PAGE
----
HILL: The security officials, the five we heard from yesterday, in some ways I think you could make the case that they are becoming more blunt and more forthright in their assessments. We are hearing stronger language from Secretary Nielsen than we had in just a few weeks ago. She's ramped that up a little bit in the last couple of weeks. Don Coats very clear on where he stands on all of this.

How much do you think that could influence the president's thinking on this even if it's only behind doors?

BAER: Well, look, the evidence is already good enough on Russia. You look at the Mueller investigation, you don't get better intelligence than that, and clearly the National security establishment is in full revolt against the president. There's entirely different messages here. And they're just going to stand up for the facts. Everyone of them from the FBI to the CIA, everybody else.


So I've never seen, frankly, a revolt like this inside the federal government against a president. It's never occurred.

HILL: Will it be effective? Just to sort of piggyback on that, do you believe it will be effective? I mean, will they be able to hold their jobs? Can they band together and make sure that this does remain a top security priority in this country as we were told it would be yesterday?

BAER: When you have the president's national security adviser, recently appointed, Bolton, coming out and say this is not a hoax, he'd have to fire everybody. Is he going to put the QAnon people, the conspiracy theory, in his cabinet? Who knows where this is all going to go, but it's worrisome.

HILL: Real quickly, before we let you go, what are you going to be watching for in the next couple of months?

BAER: I'm going to be watch for the Russians picking up on congressional elections. Look, the Russians support Trump. They don't want Republicans to lose the Senate. There's always the possibility of impeachment. So, I think what we're going to see is them coming after senate candidates, Claire McCaskill for one and others, see if they can affect this election. And this plays well in Russia. Putin is doing this for a reason and he will continue to do it.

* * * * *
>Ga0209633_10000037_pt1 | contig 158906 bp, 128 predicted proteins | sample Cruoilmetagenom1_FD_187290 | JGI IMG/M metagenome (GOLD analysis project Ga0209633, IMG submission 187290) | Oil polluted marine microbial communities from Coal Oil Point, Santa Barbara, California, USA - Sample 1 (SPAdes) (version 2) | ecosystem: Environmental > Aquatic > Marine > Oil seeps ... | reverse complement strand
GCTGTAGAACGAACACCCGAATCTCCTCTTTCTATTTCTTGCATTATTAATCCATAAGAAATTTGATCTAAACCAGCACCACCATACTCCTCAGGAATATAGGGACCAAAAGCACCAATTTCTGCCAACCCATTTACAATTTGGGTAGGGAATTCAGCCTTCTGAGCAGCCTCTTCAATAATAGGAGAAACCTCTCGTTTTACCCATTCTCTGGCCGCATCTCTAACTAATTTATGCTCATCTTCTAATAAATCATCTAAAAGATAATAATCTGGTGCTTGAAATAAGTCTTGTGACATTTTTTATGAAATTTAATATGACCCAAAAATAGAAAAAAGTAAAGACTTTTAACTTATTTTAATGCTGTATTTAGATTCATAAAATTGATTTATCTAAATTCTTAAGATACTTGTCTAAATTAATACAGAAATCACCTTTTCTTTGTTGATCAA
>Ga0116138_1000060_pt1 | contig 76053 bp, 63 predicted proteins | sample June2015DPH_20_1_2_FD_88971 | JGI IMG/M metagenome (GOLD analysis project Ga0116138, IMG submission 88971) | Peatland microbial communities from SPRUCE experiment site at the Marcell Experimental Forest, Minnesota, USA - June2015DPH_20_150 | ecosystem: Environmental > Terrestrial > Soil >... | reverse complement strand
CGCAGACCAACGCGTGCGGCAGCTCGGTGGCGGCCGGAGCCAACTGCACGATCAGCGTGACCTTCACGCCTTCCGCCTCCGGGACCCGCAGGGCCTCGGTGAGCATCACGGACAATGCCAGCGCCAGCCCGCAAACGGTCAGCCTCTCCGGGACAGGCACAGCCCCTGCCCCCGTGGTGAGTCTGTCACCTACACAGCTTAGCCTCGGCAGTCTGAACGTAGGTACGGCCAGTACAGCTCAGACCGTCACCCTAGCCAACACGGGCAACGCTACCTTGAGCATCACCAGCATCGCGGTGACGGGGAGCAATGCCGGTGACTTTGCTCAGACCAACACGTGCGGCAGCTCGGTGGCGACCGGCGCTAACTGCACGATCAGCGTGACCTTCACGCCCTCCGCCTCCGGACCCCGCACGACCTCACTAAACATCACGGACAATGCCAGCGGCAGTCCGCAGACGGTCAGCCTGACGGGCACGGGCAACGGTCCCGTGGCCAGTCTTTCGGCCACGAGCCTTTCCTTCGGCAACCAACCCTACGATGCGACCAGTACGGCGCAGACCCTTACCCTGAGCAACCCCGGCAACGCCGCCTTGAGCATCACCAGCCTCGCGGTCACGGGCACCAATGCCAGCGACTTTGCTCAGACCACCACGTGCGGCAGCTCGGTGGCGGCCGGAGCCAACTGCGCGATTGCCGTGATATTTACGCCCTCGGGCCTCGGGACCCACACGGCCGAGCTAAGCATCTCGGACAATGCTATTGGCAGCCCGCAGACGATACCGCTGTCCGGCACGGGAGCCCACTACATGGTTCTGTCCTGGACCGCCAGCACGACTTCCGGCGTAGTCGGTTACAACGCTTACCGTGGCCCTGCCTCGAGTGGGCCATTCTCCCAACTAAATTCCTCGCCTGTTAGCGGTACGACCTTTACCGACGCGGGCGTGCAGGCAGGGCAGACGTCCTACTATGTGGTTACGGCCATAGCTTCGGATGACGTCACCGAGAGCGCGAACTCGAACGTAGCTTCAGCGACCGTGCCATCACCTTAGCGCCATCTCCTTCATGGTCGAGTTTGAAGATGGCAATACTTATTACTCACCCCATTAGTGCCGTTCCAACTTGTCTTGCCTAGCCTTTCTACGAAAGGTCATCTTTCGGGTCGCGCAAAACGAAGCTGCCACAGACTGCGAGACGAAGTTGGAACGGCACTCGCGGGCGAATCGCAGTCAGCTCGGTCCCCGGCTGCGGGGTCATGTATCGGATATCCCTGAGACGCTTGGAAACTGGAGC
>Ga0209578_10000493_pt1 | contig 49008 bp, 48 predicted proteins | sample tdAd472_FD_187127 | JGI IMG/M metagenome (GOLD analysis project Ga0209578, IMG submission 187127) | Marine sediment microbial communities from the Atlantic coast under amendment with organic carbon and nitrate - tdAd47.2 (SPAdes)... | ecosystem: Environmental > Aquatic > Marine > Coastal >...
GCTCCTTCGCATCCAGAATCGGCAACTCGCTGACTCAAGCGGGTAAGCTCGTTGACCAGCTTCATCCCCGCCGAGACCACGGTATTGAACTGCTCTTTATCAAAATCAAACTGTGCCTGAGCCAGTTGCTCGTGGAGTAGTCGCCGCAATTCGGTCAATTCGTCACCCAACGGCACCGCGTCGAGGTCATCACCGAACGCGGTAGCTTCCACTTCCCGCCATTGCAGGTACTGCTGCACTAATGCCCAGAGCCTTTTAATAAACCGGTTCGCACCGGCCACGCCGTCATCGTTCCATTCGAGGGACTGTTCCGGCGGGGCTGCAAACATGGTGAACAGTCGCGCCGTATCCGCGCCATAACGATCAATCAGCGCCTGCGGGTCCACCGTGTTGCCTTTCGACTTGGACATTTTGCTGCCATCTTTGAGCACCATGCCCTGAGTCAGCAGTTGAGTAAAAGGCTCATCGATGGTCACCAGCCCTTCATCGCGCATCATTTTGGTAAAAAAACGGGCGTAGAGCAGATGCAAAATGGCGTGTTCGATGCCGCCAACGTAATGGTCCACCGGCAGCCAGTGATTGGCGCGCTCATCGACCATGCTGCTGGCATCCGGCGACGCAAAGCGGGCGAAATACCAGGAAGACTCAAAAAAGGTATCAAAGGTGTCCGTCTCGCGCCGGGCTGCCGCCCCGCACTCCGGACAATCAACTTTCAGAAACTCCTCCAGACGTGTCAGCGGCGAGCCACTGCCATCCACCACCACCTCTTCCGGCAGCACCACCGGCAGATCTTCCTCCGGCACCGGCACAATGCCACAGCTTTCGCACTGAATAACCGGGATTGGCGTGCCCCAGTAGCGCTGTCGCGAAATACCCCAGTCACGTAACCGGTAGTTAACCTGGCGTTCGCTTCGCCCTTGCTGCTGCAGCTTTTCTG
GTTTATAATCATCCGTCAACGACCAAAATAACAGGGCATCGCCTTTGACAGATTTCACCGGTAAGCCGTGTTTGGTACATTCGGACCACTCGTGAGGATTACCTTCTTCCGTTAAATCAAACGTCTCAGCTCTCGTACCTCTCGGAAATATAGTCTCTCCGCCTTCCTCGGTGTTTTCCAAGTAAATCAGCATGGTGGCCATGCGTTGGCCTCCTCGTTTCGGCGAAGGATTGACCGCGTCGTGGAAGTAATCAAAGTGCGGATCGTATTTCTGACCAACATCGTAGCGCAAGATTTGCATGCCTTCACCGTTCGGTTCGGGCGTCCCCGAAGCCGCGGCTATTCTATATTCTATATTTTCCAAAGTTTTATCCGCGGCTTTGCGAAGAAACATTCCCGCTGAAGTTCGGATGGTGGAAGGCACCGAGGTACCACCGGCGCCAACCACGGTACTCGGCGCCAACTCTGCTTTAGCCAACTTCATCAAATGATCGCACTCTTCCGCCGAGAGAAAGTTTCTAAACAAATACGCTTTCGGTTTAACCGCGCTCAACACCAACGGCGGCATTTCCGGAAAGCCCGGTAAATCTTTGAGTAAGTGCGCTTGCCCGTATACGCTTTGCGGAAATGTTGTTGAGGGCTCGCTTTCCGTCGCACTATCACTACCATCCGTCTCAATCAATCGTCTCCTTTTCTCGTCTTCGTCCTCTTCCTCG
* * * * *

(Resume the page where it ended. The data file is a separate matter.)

HILL: Bob Baer, always appreciate your insight. Thank you.

Just moments from now, day four of the Paul Manafort trial will get underway. The big question - will the prosecution's star witness, former Manafort deputy Rick Gates testify?

And right now, Iran is holding a massive military exercise in the Persian Gulf. What really has the US concerned about the show of force? We are live in the Strait of Hormuz.


[09:21:01] HILL: The nation's top security officials coming together to warn Americans, Russia is still trying to interfere with our elections.

Then just hours later, President Trump weakening the message and also talking about what he calls the Russian hoax at a campaign rally. Let's discuss with our senior political analyst Ron Brownstein, political analyst Molly Ball.

So, as we look at this - listen, we know there's this disconnect. It's not new perhaps, but to see it play out in such a public way yesterday where you have five of these top officials in the White House briefing room and then hours later we're hearing a different message from the president.

Ron, this continued disconnect, these confusing mixed messages for folks, is there a chance that we're going to see an end to it or is this the reality for the foreseeable future?